It felt good to do good. While my friends who competed did not win — sorry, Julie Rhodes and Dr. J — it was an amazing night for an amazing cause.

Here's what I read this week that you should read, too.

Friday, April 19, 2024

WIRTW #714: the ‘today's post is brought to you by the letters W, G, and A' edition

"No one wants to see a picket line on Sesame Street," said Writers Guild President Lisa Takeuchi Cullen.

Earlier this week, Writers Guild members at Sesame Workshop unanimously voted to authorize a strike if management does not agree to a new collective bargaining agreement before their current contract expires later today. Absent a deal, picketing will begin on April 24.

The writers are seeking industry standard annual raises, improvements to residuals, and union coverage for Sesame Workshop's animation and social media segments.

Anyone who follows me on the regular knows that I'm no fan of labor unions. The demands of these writers, however, seem fair and reasonable. They will also have public sentiment on their side.

"Millions of parents and families around the world are going to have a lot of questions," said Lisa Takeuchi Cullen. "They might ask why the bosses at Sesame Workshop are ignoring their company's own messages of kindness and fairness."

Ouch. Your business has a serious problem when your actions don't match stated values. And that's brought to you by the letters, B, A, and D.

Here's what I read and listened to this week that you should, too.

Friday, April 5, 2024

WIRTW #712: the ‘OH-WOOO’ edition

I will officially have a college student in a little over four months. The "if" was never in doubt, but there "where" definitely was … at least until a couple of weeks ago.

Norah chose Ohio Wesleyan University — OWU, or, as it's affectionately called, OH-WOOO. She'll be a Battling Bishop.

"Fit" might be a four-letter word in the employment law space, as employers often use it as a pretext for discrimination. But for Norah's college choice, it was all about fit.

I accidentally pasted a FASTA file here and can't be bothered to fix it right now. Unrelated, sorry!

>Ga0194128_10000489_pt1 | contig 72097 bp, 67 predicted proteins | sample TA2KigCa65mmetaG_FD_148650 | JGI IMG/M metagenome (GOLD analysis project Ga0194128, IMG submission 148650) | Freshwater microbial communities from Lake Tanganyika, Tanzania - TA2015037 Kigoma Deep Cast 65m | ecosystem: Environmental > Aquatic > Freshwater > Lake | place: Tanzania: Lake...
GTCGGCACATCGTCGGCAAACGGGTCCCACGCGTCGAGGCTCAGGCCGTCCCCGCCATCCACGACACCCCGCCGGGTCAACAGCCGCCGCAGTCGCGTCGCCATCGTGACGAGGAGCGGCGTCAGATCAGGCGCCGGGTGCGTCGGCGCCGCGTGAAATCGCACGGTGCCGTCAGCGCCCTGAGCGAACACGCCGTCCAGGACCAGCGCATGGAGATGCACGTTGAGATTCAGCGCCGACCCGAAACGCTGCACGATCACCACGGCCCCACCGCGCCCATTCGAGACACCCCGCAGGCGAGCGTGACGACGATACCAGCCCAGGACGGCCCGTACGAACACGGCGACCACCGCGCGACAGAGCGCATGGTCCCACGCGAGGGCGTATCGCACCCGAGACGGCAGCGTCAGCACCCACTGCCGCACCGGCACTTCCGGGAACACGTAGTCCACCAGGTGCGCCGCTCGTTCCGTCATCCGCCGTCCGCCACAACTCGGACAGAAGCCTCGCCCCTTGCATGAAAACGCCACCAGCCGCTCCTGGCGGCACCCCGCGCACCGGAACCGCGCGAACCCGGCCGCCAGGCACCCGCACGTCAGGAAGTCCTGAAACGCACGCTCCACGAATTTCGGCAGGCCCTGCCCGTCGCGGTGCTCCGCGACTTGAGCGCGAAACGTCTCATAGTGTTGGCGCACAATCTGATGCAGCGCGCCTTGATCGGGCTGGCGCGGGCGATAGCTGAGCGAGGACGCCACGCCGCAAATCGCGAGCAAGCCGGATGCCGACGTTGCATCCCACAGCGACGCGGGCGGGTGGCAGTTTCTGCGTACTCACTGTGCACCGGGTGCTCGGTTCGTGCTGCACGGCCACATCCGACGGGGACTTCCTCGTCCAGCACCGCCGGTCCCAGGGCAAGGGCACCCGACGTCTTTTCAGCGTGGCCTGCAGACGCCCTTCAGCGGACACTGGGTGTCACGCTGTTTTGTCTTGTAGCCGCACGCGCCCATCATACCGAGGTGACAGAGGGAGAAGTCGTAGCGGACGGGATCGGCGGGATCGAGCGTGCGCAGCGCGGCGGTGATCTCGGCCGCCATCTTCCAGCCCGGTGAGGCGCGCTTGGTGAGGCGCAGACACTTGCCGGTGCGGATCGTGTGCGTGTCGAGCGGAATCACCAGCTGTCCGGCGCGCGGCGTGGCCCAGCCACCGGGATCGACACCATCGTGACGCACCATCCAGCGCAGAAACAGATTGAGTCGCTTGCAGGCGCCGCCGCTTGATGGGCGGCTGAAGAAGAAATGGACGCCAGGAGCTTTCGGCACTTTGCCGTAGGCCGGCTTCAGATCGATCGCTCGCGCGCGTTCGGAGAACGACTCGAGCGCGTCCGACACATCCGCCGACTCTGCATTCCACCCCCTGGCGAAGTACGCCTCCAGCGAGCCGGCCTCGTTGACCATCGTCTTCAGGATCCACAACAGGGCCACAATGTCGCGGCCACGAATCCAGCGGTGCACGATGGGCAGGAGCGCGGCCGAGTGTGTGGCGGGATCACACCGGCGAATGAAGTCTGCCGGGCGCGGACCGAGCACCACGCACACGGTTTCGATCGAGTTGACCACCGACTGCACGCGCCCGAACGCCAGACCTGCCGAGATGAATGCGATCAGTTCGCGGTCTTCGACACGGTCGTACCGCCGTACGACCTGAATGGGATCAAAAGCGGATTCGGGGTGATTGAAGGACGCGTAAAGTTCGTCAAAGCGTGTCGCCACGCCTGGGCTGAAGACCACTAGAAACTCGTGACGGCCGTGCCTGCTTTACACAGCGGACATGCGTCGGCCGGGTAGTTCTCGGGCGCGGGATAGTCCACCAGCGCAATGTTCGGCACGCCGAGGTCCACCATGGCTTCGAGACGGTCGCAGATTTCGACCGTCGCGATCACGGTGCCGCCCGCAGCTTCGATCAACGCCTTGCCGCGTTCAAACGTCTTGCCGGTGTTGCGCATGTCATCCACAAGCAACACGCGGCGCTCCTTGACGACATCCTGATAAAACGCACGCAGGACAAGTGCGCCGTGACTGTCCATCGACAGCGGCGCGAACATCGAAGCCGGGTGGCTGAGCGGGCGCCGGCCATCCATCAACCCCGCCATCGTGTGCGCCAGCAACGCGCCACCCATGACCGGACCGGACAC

✅ Small liberal arts school
✅ Small class sizes
✅ Within a shortish drive from home
✅ The ability to double major in early childhood education and French
✅ Opportunities to study abroad
✅ A cute campus with off-campus amenities within walking distance

OWU checked all of these boxes. It also didn't hurt that OWU awarded her a Wesleyan Scholarship (one of its highest academic awards) and accepted her into both its Honor Program and Global Scholars Program.

To listen to Norah talk about the "why" of her college choice and the process she used to make her decision, tune in to this week's episode of The Norah and Dad Show, which you'll find on Apple Podcasts, Spotify, Amazon Music, Overcast, via your browser, and any everywhere else you get your podcasts

Here's what I read this week that you should read, too.

Friday, March 29, 2024

WIRTW #712: the 'lunatics are in my hall' edition

On April 8, Cleveland will be in the path of totality for a solar eclipse.

One hasn't happened here since 1806; the next one won't be until 2444.

People are losing their minds. Businesses and schools will be closed. Hotels have been fully booked for a year or more. Festivals are occurring. Bars and restaurants are holding special events. Traffic is predicted to be a mess for miles and miles around. All for a few minutes of the moon blocking out the sun, which you can't see without special glasses to keep you from going blind.

You know what? I couldn't care less. It's a hassle, not a celebration.  I'm an eclipse scrooge.

What about you? Are you "Team Eclipse" or "Team Meh"?

Here's what I read this week that you should read, too.

Friday, March 22, 2024

WIRTW #711: the ‘podcast’ edition

"Jon, tell us about your law firm and your legal practice."

"I'm so glad you asked, Lorain County Business Insights Podcast."

I recently sat down with host Ed Skimin to discuss that and more. We talked about Wickens Herzer Panza's comprehensive legal services for small to mid-sized businesses, our global reach through Mackrell International, the scary implications of artificial intelligence, and the unique challenges of representing craft breweries.

Listen via Apple Podcasts, Spotify, Google Podcasts, Amazon Music, on the web, or wherever else you get your podcasts.

Here's what I read (and listened to) this week that you should, too.

Friday, March 15, 2024

WIRTW #710: the “if it ain’t broke…” edition

If you have a child applying for college this year, you know the pain that we are currently feeling. This year, Congress decided to change the process to apply for federal financial aid. The changes to the FAFSA ("Free Application for Federal Student Aid") were supposed to make applying for financial aid easier. Instead, it has caused delays, uncertainty, and stress.